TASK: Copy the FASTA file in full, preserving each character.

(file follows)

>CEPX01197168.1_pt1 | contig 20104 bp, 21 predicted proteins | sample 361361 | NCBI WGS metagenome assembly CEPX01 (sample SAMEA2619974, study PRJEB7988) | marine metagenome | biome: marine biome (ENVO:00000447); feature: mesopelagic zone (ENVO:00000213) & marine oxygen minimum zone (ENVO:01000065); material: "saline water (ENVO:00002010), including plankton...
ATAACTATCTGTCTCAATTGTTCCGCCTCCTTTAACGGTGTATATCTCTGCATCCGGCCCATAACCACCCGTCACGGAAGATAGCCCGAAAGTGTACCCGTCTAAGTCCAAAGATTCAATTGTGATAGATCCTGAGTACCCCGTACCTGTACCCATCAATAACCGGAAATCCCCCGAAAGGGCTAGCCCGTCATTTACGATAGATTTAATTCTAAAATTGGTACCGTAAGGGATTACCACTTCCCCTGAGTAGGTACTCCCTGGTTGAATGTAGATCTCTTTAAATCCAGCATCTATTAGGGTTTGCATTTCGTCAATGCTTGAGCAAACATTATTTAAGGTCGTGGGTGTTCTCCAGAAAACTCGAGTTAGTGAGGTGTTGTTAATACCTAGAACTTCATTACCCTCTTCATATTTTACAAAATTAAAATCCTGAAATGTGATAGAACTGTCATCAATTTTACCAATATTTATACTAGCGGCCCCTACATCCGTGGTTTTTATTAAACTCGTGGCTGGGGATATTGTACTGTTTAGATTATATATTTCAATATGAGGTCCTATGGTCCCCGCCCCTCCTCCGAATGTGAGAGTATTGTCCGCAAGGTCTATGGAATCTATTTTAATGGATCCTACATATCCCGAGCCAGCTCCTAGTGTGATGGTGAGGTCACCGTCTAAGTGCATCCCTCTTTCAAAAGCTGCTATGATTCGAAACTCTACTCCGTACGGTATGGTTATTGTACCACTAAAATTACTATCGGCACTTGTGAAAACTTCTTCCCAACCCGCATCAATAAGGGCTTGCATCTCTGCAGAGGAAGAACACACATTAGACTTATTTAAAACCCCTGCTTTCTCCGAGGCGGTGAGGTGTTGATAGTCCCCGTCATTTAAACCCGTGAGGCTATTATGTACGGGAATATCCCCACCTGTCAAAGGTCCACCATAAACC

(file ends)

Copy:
>CEPX01197168.1_pt1 | contig 20104 bp, 21 predicted proteins | sample 361361 | NCBI WGS metagenome assembly CEPX01 (sample SAMEA2619974, study PRJEB7988) | marine metagenome | biome: marine biome (ENVO:00000447); feature: mesopelagic zone (ENVO:00000213) & marine oxygen minimum zone (ENVO:01000065); material: "saline water (ENVO:00002010), including plankton...
ATAACTATCTGTCTCAATTGTTCCGCCTCCTTTAACGGTGTATATCTCTGCATCCGGCCCATAACCACCCGTCACGGAAGATAGCCCGAAAGTGTACCCGTCTAAGTCCAAAGATTCAATTGTGATAGATCCTGAGTACCCCGTACCTGTACCCATCAATAACCGGAAATCCCCCGAAAGGGCTAGCCCGTCATTTACGATAGATTTAATTCTAAAATTGGTACCGTAAGGGATTACCACTTCCCCTGAGTAGGTACTCCCTGGTTGAATGTAGATCTCTTTAAATCCAGCATCTATTAGGGTTTGCATTTCGTCAATGCTTGAGCAAACATTATTTAAGGTCGTGGGTGTTCTCCAGAAAACTCGAGTTAGTGAGGTGTTGTTAATACCTAGAACTTCATTACCCTCTTCATATTTTACAAAATTAAAATCCTGAAATGTGATAGAACTGTCATCAATTTTACCAATATTTATACTAGCGGCCCCTACATCCGTGGTTTTTATTAAACTCGTGGCTGGGGATATTGTACTGTTTAGATTATATATTTCAATATGAGGTCCTATGGTCCCCGCCCCTCCTCCGAATGTGAGAGTATTGTCCGCAAGGTCTATGGAATCTATTTTAATGGATCCTACATATCCCGAGCCAGCTCCTAGTGTGATGGTGAGGTCACCGTCTAAGTGCATCCCTCTTTCAAAAGCTGCTATGATTCGAAACTCTACTCCGTACGGTATGGTTATTGTACCACTAAAATTACTATCGGCACTTGTGAAAACTTCTTCCCAACCCGCATCAATAAGGGCTTGCATCTCTGCAGAGGAAGAACACACATTAGACTTATTTAAAACCCCTGCTTTCTCCGAGGCGGTGAGGTGTTGATAGTCCCCGTCATTTAAACCCGTGAGGCTATTATGTACGGGAATATCCCCACCTGTCAAAGGTCCACCATAAACC